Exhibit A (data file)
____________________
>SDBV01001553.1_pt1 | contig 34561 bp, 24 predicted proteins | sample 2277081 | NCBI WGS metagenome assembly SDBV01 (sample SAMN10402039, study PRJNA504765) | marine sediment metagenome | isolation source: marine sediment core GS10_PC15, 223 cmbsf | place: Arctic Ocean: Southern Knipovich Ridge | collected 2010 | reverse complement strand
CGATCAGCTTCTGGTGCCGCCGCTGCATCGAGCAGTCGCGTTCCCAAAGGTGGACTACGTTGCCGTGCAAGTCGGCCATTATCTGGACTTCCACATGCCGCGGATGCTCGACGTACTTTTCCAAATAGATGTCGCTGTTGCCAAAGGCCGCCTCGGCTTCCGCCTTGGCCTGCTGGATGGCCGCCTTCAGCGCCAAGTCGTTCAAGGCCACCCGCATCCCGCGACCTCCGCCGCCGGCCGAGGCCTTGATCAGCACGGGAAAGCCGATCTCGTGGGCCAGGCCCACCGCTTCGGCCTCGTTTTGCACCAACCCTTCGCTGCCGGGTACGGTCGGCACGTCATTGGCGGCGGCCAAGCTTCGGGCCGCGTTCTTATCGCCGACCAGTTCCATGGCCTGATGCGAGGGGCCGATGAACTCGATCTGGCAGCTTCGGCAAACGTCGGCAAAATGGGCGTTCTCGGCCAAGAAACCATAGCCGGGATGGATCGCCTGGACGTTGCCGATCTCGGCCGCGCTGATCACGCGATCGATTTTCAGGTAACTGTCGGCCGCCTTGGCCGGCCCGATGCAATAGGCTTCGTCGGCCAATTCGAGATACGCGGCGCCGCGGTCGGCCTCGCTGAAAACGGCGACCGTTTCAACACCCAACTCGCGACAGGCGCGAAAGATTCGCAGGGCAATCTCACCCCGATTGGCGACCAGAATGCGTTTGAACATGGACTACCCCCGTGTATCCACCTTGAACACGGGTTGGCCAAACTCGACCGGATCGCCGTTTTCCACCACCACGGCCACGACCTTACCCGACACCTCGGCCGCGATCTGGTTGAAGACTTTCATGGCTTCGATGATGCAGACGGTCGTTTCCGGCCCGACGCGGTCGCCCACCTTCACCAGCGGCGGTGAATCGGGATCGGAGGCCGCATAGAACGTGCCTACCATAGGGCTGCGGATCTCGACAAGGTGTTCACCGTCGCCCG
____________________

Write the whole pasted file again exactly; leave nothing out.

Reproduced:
>SDBV01001553.1_pt1 | contig 34561 bp, 24 predicted proteins | sample 2277081 | NCBI WGS metagenome assembly SDBV01 (sample SAMN10402039, study PRJNA504765) | marine sediment metagenome | isolation source: marine sediment core GS10_PC15, 223 cmbsf | place: Arctic Ocean: Southern Knipovich Ridge | collected 2010 | reverse complement strand
CGATCAGCTTCTGGTGCCGCCGCTGCATCGAGCAGTCGCGTTCCCAAAGGTGGACTACGTTGCCGTGCAAGTCGGCCATTATCTGGACTTCCACATGCCGCGGATGCTCGACGTACTTTTCCAAATAGATGTCGCTGTTGCCAAAGGCCGCCTCGGCTTCCGCCTTGGCCTGCTGGATGGCCGCCTTCAGCGCCAAGTCGTTCAAGGCCACCCGCATCCCGCGACCTCCGCCGCCGGCCGAGGCCTTGATCAGCACGGGAAAGCCGATCTCGTGGGCCAGGCCCACCGCTTCGGCCTCGTTTTGCACCAACCCTTCGCTGCCGGGTACGGTCGGCACGTCATTGGCGGCGGCCAAGCTTCGGGCCGCGTTCTTATCGCCGACCAGTTCCATGGCCTGATGCGAGGGGCCGATGAACTCGATCTGGCAGCTTCGGCAAACGTCGGCAAAATGGGCGTTCTCGGCCAAGAAACCATAGCCGGGATGGATCGCCTGGACGTTGCCGATCTCGGCCGCGCTGATCACGCGATCGATTTTCAGGTAACTGTCGGCCGCCTTGGCCGGCCCGATGCAATAGGCTTCGTCGGCCAATTCGAGATACGCGGCGCCGCGGTCGGCCTCGCTGAAAACGGCGACCGTTTCAACACCCAACTCGCGACAGGCGCGAAAGATTCGCAGGGCAATCTCACCCCGATTGGCGACCAGAATGCGTTTGAACATGGACTACCCCCGTGTATCCACCTTGAACACGGGTTGGCCAAACTCGACCGGATCGCCGTTTTCCACCACCACGGCCACGACCTTACCCGACACCTCGGCCGCGATCTGGTTGAAGACTTTCATGGCTTCGATGATGCAGACGGTCGTTTCCGGCCCGACGCGGTCGCCCACCTTCACCAGCGGCGGTGAATCGGGATCGGAGGCCGCATAGAACGTGCCTACCATAGGGCTGCGGATCTCGACAAGGTGTTCACCGTCGCCCG